Below are excerpts of information contained in the form that must be provided to applicants on whose background the employer is checking. The full form is available from all credit and background checking agencies.

The federal Fair Credit Reporting Act (FCRA) is designed to promote accuracy, fairness, and privacy of information in the files of every "consumer reporting agency" (CRA). Most CRAs are credit bureaus that gather and sell information about you — such as if you pay your bills on time or have filed bankruptcy — to creditors, employers, landlords, and other businesses. You can find the complete text of the FCRA, 15 U.S.C. 1681-1681u, at the Federal Trade Commission’s Web site, The FCRA gives you specific rights as outlined below. You may have additional rights under state law. You may contact a state or local consumer protection agency or a state attorney general to learn those rights.

  • You must be told if information in your file has been used against you. Anyone who uses information from a CRA to take action against you, such as denying credit, insurance or employment, must tell you and give you the name, address, and phone number of the CRA that provided the report.

  • You can find out what is in your file. At your request, a CRA must give you the information in your file, and a list of everyone who has requested it recently.

  • You can dispute inaccurate information with the CRA.
    If you tell a CRA that your file contains inaccurate information, the CRA must investigate the items (usually within thirty days). If the CRA’s investigation does not resolve the dispute, you may add a brief statement to your file.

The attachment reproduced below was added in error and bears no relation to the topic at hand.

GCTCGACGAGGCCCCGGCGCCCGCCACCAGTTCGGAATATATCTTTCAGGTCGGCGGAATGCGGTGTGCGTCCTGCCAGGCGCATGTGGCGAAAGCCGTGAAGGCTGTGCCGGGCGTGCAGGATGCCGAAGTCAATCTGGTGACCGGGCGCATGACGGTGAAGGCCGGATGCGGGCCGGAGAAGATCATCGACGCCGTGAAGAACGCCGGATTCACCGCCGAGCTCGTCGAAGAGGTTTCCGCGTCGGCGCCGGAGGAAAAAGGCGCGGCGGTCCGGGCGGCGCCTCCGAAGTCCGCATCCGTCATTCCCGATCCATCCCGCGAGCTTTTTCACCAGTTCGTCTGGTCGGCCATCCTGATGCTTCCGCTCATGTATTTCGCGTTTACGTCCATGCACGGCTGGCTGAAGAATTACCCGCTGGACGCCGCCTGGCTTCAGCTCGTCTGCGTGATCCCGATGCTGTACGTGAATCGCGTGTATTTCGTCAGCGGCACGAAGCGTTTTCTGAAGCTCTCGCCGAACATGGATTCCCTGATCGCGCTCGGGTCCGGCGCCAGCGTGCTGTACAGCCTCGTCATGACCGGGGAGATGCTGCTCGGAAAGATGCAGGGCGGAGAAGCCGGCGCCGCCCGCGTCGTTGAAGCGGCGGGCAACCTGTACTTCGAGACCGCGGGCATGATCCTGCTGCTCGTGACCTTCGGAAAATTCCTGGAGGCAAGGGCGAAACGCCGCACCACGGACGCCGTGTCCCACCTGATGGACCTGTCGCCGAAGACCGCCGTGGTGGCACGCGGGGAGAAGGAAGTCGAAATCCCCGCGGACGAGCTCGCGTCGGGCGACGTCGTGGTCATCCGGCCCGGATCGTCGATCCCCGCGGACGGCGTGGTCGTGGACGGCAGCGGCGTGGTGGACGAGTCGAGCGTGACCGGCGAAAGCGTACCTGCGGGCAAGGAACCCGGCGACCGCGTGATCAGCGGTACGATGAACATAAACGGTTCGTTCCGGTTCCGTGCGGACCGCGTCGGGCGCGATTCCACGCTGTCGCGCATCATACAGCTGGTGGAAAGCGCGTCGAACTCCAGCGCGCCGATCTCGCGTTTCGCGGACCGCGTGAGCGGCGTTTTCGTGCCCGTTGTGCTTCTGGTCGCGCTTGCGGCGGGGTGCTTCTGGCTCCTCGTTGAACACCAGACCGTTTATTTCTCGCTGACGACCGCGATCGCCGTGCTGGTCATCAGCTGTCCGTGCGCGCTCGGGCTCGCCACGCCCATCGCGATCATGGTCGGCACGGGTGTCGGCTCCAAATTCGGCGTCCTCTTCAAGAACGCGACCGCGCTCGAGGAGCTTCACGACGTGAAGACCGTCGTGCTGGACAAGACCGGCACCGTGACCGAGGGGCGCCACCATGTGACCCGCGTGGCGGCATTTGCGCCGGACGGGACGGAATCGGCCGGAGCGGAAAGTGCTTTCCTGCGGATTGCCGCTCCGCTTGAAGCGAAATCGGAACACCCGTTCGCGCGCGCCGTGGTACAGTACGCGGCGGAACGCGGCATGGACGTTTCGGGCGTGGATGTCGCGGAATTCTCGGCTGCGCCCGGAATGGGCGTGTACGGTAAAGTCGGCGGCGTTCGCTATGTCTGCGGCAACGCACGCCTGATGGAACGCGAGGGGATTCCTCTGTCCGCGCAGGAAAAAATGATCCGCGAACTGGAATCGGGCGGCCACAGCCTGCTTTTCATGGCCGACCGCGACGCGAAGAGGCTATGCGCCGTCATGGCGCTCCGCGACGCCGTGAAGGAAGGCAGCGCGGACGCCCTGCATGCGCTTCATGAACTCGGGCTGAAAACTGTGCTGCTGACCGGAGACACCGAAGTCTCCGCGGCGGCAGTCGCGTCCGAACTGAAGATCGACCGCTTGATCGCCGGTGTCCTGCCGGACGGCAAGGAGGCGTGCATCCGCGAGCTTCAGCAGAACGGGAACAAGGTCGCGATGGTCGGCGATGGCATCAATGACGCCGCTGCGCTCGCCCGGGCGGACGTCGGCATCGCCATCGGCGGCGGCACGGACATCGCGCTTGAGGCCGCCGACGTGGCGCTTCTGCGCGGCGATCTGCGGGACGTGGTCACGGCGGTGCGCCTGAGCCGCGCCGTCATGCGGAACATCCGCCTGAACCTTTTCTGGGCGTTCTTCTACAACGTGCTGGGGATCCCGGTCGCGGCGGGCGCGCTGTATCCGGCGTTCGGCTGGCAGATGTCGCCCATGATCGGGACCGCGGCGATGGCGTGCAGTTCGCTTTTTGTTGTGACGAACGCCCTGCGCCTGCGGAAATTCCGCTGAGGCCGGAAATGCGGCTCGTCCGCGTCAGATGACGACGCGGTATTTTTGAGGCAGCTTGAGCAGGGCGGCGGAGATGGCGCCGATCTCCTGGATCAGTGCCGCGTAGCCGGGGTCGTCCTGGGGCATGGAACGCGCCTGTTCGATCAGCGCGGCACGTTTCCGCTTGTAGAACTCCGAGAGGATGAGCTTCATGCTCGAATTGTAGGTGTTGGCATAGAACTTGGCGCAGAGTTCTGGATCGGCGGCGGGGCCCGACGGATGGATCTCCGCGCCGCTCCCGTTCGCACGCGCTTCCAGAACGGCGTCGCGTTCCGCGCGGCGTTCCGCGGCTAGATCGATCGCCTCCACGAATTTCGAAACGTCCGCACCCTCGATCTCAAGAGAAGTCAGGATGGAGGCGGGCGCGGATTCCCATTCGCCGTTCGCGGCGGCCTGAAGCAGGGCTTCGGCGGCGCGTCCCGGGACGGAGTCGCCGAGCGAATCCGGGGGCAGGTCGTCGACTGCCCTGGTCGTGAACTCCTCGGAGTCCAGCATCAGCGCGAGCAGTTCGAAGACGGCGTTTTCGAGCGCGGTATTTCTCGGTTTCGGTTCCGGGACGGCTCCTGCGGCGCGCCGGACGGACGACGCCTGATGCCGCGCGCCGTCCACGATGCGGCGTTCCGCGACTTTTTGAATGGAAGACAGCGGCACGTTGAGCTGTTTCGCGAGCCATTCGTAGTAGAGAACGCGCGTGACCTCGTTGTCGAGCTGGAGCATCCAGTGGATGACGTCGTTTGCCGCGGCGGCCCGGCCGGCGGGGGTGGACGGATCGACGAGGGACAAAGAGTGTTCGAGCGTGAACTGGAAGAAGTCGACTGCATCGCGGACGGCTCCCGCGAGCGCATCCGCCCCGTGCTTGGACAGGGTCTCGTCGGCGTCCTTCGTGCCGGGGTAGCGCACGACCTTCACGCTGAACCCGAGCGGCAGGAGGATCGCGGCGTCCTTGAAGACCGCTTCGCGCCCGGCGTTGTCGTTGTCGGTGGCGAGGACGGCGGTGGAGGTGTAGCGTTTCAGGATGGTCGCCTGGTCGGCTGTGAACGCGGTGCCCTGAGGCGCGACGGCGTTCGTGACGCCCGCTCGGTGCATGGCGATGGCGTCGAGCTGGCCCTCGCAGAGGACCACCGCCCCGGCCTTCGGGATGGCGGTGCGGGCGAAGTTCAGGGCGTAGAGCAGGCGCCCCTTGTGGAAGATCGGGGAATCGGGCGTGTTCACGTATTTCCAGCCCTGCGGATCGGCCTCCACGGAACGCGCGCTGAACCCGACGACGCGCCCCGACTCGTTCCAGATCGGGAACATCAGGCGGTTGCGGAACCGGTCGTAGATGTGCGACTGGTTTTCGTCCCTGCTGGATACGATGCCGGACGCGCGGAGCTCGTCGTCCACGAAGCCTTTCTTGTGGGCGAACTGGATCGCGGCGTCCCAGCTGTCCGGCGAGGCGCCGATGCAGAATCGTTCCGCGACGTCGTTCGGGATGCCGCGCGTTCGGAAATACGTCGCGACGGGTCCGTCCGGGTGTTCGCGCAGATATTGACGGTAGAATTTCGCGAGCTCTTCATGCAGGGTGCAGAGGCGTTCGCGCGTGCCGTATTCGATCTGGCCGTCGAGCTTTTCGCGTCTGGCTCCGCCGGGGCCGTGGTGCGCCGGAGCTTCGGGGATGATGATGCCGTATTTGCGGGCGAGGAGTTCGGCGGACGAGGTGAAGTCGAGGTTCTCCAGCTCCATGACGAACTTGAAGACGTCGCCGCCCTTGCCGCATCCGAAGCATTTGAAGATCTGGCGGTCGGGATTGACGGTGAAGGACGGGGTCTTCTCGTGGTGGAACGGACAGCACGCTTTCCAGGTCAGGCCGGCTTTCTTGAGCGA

• Inaccurate information must be corrected or deleted. A CRA must remove or correct inaccurate or unverified information from its files, usually within thirty days . . .

  • You can dispute inaccurate items with the source of the information . . .

  • Outdated information may not be reported. In most cases, a CRA may not report negative information that is more than seven years old; ten years for bankruptcies.

  • Access to Your File is Limited. A CRA may provide information about you only to people with a need recognized by the FCRA . . .

  • Your consent is required for reports that are provided to employers . . .

  • You may choose to exclude your name from CRA lists for unsolicited credit and insurance offers. Creditors and insurers may use file information as the basis for sending you unsolicited offers of credit or insurance. Such offers must include a toll-free number for you to have your name and address removed from future lists . . 

  • You may seek damages from violators. If a CRA, a user or (in some cases) a provider of CRA data, violates the FCRA, you may sue them in state or federal court.

Originally published in the 1999 Fall issue of The CampLine.